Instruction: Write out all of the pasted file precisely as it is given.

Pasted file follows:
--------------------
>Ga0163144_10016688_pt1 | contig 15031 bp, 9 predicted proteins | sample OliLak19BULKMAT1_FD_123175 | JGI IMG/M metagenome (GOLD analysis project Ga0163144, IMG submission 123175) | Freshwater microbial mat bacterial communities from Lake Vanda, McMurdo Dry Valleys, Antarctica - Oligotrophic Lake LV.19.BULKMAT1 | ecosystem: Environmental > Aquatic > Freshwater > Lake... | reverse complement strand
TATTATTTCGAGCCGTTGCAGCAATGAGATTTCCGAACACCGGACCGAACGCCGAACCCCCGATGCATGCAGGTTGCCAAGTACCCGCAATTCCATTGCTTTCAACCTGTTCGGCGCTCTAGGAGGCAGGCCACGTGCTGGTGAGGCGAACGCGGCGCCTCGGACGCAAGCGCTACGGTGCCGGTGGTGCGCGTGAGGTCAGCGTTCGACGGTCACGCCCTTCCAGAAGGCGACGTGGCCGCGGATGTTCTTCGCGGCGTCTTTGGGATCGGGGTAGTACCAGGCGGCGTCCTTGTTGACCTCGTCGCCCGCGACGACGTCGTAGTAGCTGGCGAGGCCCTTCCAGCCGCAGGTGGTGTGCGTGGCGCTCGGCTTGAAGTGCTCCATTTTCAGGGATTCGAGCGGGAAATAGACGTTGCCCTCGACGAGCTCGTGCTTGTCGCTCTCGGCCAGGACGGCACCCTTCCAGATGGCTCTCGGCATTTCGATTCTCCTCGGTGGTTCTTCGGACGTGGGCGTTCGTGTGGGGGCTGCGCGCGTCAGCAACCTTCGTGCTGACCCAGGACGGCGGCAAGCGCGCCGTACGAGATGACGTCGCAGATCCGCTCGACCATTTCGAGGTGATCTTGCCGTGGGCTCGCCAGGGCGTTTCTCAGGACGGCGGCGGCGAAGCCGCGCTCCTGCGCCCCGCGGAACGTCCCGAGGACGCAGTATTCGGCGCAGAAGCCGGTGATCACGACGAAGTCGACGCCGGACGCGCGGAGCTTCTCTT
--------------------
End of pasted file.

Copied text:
>Ga0163144_10016688_pt1 | contig 15031 bp, 9 predicted proteins | sample OliLak19BULKMAT1_FD_123175 | JGI IMG/M metagenome (GOLD analysis project Ga0163144, IMG submission 123175) | Freshwater microbial mat bacterial communities from Lake Vanda, McMurdo Dry Valleys, Antarctica - Oligotrophic Lake LV.19.BULKMAT1 | ecosystem: Environmental > Aquatic > Freshwater > Lake... | reverse complement strand
TATTATTTCGAGCCGTTGCAGCAATGAGATTTCCGAACACCGGACCGAACGCCGAACCCCCGATGCATGCAGGTTGCCAAGTACCCGCAATTCCATTGCTTTCAACCTGTTCGGCGCTCTAGGAGGCAGGCCACGTGCTGGTGAGGCGAACGCGGCGCCTCGGACGCAAGCGCTACGGTGCCGGTGGTGCGCGTGAGGTCAGCGTTCGACGGTCACGCCCTTCCAGAAGGCGACGTGGCCGCGGATGTTCTTCGCGGCGTCTTTGGGATCGGGGTAGTACCAGGCGGCGTCCTTGTTGACCTCGTCGCCCGCGACGACGTCGTAGTAGCTGGCGAGGCCCTTCCAGCCGCAGGTGGTGTGCGTGGCGCTCGGCTTGAAGTGCTCCATTTTCAGGGATTCGAGCGGGAAATAGACGTTGCCCTCGACGAGCTCGTGCTTGTCGCTCTCGGCCAGGACGGCACCCTTCCAGATGGCTCTCGGCATTTCGATTCTCCTCGGTGGTTCTTCGGACGTGGGCGTTCGTGTGGGGGCTGCGCGCGTCAGCAACCTTCGTGCTGACCCAGGACGGCGGCAAGCGCGCCGTACGAGATGACGTCGCAGATCCGCTCGACCATTTCGAGGTGATCTTGCCGTGGGCTCGCCAGGGCGTTTCTCAGGACGGCGGCGGCGAAGCCGCGCTCCTGCGCCCCGCGGAACGTCCCGAGGACGCAGTATTCGGCGCAGAAGCCGGTGATCACGACGAAGTCGACGCCGGACGCGCGGAGCTTCTCTT